Like a Local: The 7 Best Whisky Bars in Glasgow

by Roisin McAuley  |  Published May 8, 2018

For Scots, whisky is much more than a drink. Throughout its life, from barrelling and ageing to bottling and serving, it is the dedication and passion of whisky lovers nationwide that makes the drink so popular, creating intrigue for many visitors to the country.

Glasgow makes the perfect setting to start, or continue, your whisky education (Photo: Tamara Polajnar via Flickr)

Across the Highlands, Islands and Lowlands: better described as the whisky regions of Islay, Speyside, the Lowlands, the Highlands and Campbeltown, almost every inch of the country has its own flavour and local brewery from which bottles are showcased in gantries across the country. 

Many visitors to Scotland are whisky novices; others are seasoned drinkers who know exactly what flavours they like. For those who are making their way through Glasgow, there is no shortage of bars and pubs equipped with knowledgeable, passionate teams to serve the perfect dram or host an impromptu whisky tasting for interested parties. We’ve selected seven of the best whisky bars in Glasgow that are definitely worth stopping by to explore Scotland’s flavours. 

The Whisky Bar at the Òran Mór is almost every West Ender’s final stop on the way home (Photo: Òran Mór)

Òran Mór

To many Glaswegians this bar needs no introduction. The Òran Mór doesn’t even have a street address: simply indicating the top because, as most locals will tell you, it’s difficult to miss. Originally the Kelvinside Parish Church, the building has become a multipurpose entertainment destination, hosting performances and theatre shows alongside its restaurant and bar.  But it’s the central whisky bar that is heart of the venue, sprawling across the main floor of the old church. Its gantries climb to the ceiling, filled with a variety of whisky and, as one of the latest opening establishments in the West End, it remains busy until close for anyone to stop by for a nightcap.

The top of Byres Road

The Wee Pub at the Chip

From one of the giants of the West End to one of the smallest. The Wee Pub at the Chip was the first pub to be built on the quaint cobbled streets of Ashton Lane and to this day remains one of the smallest across Scotland. The size of the premises doesn’t change the quality of the whisky they stock. The intimate bar ensures everyone feels welcome and staff can dedicate their attention to sharing their knowledge of whisky with any interested patrons too.

12 Ashton Lane

The award winning Pot Still stocks over 700 whiskies (Photo: The Pot Still)

The Pot Still

City centre pub The Pot Still has been fuelled by whisky for generations. There is a tradition here for families to inherit and share the pub, with the current Murphy clan taking ownership of the bar in 2011 and since then winning a number of whisky accolades. Opening originally in 1867, there are three generations of both whisky and history in the premises, which became a whisky bar in 1981. This adds a jolly, welcoming pub vibe to the Pot Still that currently houses over 700 whiskies and cask ales, with knowledgeable, friendly staff serving both drinks and homemade pies. Those behind the bar are passionate about the drink, and if you’re able attend one of their whisky tastings you’ll catch their enthusiasm for the drink. They also organise private tastings upon request.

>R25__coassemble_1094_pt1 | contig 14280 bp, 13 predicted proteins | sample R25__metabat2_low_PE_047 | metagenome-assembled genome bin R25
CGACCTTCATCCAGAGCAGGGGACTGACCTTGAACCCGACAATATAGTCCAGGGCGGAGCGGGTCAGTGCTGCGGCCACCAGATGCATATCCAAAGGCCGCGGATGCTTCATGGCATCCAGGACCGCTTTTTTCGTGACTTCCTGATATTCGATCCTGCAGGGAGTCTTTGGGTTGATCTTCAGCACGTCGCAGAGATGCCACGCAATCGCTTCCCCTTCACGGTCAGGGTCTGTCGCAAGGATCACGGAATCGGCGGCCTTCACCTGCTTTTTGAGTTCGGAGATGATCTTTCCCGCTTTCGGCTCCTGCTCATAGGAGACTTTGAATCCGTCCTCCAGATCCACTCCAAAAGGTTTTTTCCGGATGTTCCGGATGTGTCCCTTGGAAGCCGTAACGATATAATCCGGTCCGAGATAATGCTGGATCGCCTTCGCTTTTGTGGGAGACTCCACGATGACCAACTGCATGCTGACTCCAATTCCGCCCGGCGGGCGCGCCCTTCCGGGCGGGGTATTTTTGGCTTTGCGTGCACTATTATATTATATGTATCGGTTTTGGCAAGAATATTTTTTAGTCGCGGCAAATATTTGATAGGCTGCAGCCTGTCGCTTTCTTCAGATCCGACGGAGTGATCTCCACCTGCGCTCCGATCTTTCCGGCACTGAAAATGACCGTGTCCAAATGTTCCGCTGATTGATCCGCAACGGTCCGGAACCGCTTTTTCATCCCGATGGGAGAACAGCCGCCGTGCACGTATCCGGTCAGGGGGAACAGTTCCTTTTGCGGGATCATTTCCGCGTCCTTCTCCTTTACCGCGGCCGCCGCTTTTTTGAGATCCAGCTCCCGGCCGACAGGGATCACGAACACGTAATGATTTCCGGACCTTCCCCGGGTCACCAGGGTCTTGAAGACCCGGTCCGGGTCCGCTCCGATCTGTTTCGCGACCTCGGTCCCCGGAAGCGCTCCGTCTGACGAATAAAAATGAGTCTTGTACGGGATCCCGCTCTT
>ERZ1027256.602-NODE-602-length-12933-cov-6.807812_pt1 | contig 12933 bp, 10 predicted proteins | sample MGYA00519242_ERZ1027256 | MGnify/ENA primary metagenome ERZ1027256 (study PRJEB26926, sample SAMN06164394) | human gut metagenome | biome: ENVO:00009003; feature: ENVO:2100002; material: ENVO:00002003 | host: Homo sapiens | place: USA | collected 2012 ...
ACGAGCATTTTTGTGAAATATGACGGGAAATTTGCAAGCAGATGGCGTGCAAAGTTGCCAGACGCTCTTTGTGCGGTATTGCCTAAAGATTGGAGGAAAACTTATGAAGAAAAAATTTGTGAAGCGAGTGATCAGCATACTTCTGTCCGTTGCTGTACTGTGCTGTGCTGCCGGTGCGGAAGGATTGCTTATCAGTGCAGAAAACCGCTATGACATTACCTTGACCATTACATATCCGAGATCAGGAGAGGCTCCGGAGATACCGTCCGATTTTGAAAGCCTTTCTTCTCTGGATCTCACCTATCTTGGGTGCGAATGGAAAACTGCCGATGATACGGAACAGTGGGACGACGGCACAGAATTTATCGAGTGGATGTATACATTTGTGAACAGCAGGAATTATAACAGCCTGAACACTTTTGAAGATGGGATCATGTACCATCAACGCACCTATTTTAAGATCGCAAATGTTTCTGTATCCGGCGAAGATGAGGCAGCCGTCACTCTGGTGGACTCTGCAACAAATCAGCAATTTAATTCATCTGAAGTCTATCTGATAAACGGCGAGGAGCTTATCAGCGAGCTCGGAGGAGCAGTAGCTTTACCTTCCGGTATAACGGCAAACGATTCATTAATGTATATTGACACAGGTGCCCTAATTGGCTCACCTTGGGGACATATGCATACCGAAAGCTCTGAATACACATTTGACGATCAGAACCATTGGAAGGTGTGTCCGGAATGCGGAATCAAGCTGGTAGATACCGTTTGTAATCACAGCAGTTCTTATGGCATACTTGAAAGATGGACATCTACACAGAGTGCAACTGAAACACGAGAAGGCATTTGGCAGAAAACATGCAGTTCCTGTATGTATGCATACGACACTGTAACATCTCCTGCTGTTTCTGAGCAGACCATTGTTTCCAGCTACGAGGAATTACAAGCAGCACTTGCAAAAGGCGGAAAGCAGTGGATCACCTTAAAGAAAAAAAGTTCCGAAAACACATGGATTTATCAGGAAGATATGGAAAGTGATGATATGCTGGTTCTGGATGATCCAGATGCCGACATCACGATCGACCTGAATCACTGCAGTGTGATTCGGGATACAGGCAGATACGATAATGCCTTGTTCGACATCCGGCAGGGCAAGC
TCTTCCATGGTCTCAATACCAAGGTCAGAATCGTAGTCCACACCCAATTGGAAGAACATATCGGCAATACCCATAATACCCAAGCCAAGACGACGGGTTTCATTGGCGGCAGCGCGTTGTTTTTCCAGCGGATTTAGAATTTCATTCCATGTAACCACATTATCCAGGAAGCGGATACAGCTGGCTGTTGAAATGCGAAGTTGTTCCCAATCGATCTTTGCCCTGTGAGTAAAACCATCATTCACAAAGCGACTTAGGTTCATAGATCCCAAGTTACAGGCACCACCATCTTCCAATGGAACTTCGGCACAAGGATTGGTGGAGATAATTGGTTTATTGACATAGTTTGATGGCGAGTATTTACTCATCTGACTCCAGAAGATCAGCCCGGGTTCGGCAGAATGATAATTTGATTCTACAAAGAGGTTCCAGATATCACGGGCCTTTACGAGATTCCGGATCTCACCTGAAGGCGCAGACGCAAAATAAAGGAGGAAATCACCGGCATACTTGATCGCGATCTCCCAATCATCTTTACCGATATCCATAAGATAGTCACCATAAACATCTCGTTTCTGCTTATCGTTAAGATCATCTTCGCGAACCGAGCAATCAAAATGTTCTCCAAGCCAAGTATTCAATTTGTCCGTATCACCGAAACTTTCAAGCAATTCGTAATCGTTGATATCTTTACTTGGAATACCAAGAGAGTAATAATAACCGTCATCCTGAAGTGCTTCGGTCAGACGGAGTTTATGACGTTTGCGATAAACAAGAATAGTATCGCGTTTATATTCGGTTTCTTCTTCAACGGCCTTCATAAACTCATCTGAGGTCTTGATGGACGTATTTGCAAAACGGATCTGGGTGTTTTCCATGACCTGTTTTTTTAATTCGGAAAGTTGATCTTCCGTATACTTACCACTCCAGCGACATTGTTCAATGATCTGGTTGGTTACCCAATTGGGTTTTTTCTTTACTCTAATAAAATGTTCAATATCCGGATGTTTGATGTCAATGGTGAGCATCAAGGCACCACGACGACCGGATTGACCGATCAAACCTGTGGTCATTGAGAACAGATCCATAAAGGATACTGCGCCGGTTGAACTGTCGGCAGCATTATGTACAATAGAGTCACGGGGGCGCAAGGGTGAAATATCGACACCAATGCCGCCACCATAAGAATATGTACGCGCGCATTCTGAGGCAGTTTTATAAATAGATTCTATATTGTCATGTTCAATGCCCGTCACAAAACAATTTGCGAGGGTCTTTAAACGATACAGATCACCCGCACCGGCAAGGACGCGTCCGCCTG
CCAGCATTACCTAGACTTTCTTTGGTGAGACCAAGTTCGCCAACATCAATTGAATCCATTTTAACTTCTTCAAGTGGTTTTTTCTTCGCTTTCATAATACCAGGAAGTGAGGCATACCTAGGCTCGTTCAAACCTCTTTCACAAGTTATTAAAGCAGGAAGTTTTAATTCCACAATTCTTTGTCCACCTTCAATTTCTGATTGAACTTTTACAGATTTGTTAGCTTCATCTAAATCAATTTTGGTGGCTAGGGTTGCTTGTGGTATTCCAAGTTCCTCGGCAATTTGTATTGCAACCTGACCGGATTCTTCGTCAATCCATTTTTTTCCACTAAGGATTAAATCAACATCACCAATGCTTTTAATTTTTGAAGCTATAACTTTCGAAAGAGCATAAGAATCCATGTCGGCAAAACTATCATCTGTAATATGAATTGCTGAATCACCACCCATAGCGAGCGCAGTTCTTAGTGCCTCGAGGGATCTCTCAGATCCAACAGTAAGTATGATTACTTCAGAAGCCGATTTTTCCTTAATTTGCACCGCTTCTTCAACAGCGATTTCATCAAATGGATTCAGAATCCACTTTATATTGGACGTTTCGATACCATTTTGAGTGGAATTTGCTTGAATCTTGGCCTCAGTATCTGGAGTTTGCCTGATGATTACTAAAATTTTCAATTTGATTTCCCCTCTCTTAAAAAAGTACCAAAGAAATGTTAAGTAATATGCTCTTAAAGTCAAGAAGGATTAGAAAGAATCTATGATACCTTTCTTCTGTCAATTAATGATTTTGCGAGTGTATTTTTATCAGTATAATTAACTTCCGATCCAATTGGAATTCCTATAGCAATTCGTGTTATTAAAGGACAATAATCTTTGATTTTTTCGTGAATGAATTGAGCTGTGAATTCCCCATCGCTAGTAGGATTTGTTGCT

154 Hope Street

The Ben Nevis Bar

Traditional whisky combined with traditional music give the Ben Nevis its spirit. Nestled on the corner of Finnieston’s busiest entertainment street, this pub stands out in an increasingly gentrified area that is at risk of taking itself too seriously. The Ben Nevis definitely couldn’t be accused of this, though they are serious about their whisky. Nights spent here often end with an impromptu music performance and sampling one too many of the bar’s whiskies.

1147 Argyle Street

Dram! is popular with the whisky drinking student population (Photo:Dram!)


Located on Woodlands Road in Glasgow’s West End, Dram! is only a few minutes from Glasgow University, making it popular for students as well as local residents. Given its name it would be rude not to stop by for a dram of one of the various whiskies on offer; this includes not only tipples from Scotland but also the odd malt from Ireland and India. Whisky is not the only reason to head to Dram! over the week, the bar hosts regular evening entertainment and serves a menu of Scottish pub classics. 

232 Woodlands Road

The Lismore

Found just past the popular Byres Road in Partick, The Lismore is an authentic pub that needs no gentrifying or updating. Taking its name from a small island of the Inner Hebrides of Scotland, it is quite possible the bar stocks more whisky than the island has people living on it. Opening its doors in 1996, there is a traditional pub vibe found here, made by a hoard of faithful customers who frequent the bar both day and night. A unique trait for only the men to enjoy, is based in the mens’ bathrooms where you are offered the opportunity to pay personal respects to some of the men behind the Highland Clearances. This pub is authentic Scottish tradition and character at its best.

206 Dumbarton Road

Whisky societies and enthusiasts often head to Bon Accord (Photo: Bon Accord)

Bon Accord

Starting out life as an ale house, the McDonagh family, as well as many before them, channelled their passion for whisky into transforming the premises into a specialist whisky bar. Ale lovers will be pleased to know, however, they’ve not neglected their roots and stock high quality ale too. With over 400 whiskies occupying the gantry, the family themselves declare the rare 70-year old Glenlivet the highlight of the their collection. Many of those with a nose for whisky frequent Bon Accord; it is home to its very own Whisky Society, the host of many others and participates in Glasgow’s Whisky Festival.

153 North Street